• To achieve a cleaner energy and self-reliance success of India’s renewable programme is extremely crucial but it also requires realising the true cost of renewables.

ESG Funds

Context:

Recently, the ESG funds which imbibe environment, social responsibility, and corporate governance in their investing process, are witnessing a growing interest in the Indian mutual fund industry too.

  • ESG stands for environment, social responsibility, and corporate governance which use these parameters as filters while picking stocks for investment.

About ESG Funds:

  • ESG investing is used synonymously with sustainable investing or socially responsible investing.
  • The ESG fund shortlists companies that score high on the environment, social responsibility, and corporate governance and then seek financial factors.
  • The schemes focus on companies with environment-friendly practices, ethical business practices, and an employee-friendly record.

Increase in focus on ESG Funds:

  • The ESG way of investing will be the new normal in India as most of the millennial and young population in India is more conscious while making an investment decision.
  • The majority of studies highlighted that companies with good ESG scores tick most of the checkboxes for investing, tend to mitigate environmental and social risks, and tend to have stronger cash flows, lower borrowing costs, and durable returns.

Possible changes by ESG Funds in India:

  • The companies will be forced to follow better governance, ethical practices, environment-friendly measures, and social responsibility, amid the growing momentum of ESG funds in India.
  • Globally there has been a big shift as many pension funds, sovereign wealth funds, etc. don’t invest in companies that are seen as polluting.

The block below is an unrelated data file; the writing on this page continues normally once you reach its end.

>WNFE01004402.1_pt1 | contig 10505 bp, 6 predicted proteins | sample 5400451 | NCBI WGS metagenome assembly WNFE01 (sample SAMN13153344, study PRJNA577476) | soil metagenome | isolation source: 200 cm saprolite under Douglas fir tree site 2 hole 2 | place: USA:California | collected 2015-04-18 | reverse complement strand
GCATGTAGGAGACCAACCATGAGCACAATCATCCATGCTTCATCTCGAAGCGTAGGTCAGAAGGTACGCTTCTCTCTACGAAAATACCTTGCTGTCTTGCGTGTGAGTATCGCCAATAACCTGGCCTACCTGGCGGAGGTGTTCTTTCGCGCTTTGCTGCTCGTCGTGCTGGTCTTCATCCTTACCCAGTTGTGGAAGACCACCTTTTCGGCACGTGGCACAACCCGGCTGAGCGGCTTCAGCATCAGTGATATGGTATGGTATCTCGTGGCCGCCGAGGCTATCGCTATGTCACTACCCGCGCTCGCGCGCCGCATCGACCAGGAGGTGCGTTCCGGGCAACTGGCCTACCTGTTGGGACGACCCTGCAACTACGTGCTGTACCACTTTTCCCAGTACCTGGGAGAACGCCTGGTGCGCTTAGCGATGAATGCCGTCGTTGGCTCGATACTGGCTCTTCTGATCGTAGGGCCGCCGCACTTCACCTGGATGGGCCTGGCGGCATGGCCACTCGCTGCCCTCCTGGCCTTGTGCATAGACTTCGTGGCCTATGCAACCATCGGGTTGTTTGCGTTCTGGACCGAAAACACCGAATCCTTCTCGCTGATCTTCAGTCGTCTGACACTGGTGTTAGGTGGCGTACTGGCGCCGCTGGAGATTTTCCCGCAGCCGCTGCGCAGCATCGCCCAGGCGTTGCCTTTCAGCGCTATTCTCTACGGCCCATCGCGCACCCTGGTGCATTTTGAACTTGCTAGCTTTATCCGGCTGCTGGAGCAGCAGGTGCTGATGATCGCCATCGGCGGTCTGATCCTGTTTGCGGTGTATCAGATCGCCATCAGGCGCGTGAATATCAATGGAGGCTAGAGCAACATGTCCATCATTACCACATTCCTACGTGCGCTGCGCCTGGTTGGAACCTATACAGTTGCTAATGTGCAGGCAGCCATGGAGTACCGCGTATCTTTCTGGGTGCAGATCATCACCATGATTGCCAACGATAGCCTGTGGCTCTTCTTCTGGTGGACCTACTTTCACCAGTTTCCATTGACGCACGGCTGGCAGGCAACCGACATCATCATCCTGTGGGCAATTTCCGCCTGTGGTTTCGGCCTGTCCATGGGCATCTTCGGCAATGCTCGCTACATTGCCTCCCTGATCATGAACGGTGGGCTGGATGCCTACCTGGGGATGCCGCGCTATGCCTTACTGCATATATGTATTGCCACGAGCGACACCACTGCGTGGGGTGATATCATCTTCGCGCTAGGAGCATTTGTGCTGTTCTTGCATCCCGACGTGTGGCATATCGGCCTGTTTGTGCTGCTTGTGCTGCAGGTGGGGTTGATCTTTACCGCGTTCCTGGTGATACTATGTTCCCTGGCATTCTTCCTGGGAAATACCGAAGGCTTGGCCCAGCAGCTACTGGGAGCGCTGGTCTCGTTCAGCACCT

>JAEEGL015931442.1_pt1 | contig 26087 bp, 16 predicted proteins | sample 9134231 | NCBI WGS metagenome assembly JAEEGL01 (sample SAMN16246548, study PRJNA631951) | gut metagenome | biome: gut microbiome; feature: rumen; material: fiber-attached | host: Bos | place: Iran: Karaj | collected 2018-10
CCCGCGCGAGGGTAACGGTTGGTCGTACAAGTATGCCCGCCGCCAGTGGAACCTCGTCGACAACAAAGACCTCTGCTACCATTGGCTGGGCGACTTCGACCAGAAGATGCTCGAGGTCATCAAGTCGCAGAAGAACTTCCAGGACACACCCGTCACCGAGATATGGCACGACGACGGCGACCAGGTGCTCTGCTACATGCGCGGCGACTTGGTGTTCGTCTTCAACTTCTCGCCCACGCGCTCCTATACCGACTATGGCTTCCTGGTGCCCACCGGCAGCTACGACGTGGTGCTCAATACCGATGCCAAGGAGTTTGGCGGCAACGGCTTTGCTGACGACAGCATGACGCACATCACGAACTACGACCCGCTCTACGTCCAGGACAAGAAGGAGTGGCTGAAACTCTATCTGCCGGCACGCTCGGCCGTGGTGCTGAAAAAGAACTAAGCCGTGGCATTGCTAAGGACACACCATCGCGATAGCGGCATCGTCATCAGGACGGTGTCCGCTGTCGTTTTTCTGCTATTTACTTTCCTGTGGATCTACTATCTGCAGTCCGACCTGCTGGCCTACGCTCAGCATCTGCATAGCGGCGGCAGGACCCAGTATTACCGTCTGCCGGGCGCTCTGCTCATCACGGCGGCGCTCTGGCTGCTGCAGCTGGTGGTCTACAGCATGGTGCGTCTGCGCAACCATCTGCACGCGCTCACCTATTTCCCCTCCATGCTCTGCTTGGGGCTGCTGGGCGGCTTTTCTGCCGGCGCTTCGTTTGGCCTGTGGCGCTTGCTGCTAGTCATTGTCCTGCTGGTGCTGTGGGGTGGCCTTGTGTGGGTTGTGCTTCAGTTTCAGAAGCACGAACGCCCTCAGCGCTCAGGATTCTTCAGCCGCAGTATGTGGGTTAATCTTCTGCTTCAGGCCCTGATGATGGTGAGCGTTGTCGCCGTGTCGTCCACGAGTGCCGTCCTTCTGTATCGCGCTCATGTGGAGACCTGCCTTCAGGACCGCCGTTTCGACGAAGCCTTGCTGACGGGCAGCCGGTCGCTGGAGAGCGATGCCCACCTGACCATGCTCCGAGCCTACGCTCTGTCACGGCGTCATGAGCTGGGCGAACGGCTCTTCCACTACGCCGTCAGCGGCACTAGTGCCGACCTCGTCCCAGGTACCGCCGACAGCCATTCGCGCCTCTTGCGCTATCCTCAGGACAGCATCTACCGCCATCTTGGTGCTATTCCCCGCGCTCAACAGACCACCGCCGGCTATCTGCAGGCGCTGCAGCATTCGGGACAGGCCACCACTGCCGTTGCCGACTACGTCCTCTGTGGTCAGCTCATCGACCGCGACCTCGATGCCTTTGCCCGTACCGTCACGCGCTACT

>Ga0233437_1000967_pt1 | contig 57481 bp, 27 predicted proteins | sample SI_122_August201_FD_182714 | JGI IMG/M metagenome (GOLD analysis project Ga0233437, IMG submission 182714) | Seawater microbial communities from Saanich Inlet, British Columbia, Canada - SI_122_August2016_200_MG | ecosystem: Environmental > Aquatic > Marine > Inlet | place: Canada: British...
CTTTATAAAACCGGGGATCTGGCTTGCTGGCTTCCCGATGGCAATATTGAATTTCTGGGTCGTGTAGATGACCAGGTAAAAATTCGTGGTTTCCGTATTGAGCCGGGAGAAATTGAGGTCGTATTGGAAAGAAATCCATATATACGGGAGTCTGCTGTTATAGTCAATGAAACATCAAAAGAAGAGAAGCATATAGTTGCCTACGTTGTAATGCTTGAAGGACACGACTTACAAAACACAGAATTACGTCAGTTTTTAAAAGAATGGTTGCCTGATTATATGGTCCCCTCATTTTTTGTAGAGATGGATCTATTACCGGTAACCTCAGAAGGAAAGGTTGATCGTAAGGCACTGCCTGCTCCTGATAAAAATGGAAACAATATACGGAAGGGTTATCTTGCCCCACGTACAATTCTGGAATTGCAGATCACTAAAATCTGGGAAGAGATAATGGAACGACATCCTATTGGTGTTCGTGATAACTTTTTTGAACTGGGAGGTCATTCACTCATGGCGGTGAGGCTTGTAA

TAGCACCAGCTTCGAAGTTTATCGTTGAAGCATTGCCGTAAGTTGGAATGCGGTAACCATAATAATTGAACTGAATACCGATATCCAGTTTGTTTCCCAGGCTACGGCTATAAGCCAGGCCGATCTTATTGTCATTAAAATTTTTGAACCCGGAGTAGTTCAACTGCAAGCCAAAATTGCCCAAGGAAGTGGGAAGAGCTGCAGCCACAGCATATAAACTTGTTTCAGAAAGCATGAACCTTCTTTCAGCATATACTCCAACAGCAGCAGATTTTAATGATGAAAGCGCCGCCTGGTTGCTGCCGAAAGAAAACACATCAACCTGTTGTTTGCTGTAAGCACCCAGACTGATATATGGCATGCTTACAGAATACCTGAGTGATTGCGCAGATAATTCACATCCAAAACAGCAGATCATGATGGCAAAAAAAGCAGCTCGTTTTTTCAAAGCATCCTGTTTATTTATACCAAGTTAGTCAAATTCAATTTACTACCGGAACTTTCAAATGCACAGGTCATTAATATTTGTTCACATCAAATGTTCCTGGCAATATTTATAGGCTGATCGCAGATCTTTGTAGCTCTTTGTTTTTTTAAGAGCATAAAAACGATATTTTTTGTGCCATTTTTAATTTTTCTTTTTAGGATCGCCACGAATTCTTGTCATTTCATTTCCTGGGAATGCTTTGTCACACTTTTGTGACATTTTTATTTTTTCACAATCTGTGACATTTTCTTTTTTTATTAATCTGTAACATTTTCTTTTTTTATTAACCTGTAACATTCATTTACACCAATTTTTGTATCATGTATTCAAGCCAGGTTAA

• The companies need to do function responsibly, utilize the technology available, effluent treatment, should not discharge untreated waste in soil, water or air, and should also take care of their minority shareholders and society.

ESG schemes:

  • There are currently three ESG schemes managing close to Rs 4,500 crore, while at least five more fund houses have lined up new schemes.
    • These schemes are SBI Magnum Equity ESG (Rs 2,772 crore), Axis ESG (Rs 1,755 crore), and Quantum India ESG Equity (Rs 18 cr) — following the ESG investment strategy.
      • ICICI Prudential Mutual Fund, which launched its ESG fund on September 21, has already raised over Rs 500 crore in its ongoing NFO. 
  • There are over 3,300 ESG funds globally and the number has tripled over the last decade. The value of assets applying ESG to investment decisions today is $40.5 trillion.

Source: Indian Express

World Tourism Day

Context:

Ministry of Tourism celebrated World Tourism Day on 27th September.

  • The theme for 2020: ‘Tourism and Rural Development’.
  • The theme encourages the celebration of the unique role played by tourism in job creation outside of the big cities.

Details:

  • This year United Nations World Tourism Organisation (UNWTO) has designated 2020 as the Year of Tourism and Rural Development.
  • Objective: To promote the potential of tourism to create jobs and opportunities. It can also advance inclusion and highlight the unique role tourism can play in preserving and promoting natural and cultural heritage and curbing urban migration.

Initiatives to promote tourism in India:

SAATHI:

  • It is an initiative of the Ministry of Tourism with Quality Council of India to assist the hospitality industry to continue to operate safely and thereby instill confidence among the staff, employees, and the guests about the safety of the hotel.

Pathik:

  • It is an initiative on the Incredible India Tourist Facilitators Certification Programme (IITFC).
  • Objective: To communicate a positive message for welcoming events to India when competing destinations are already actively marketing their products.
  • The tone of joy and confidence in getting back to business, warm hospitality, safety protocols in place, and assurance of a delightful experience is the core message of the film.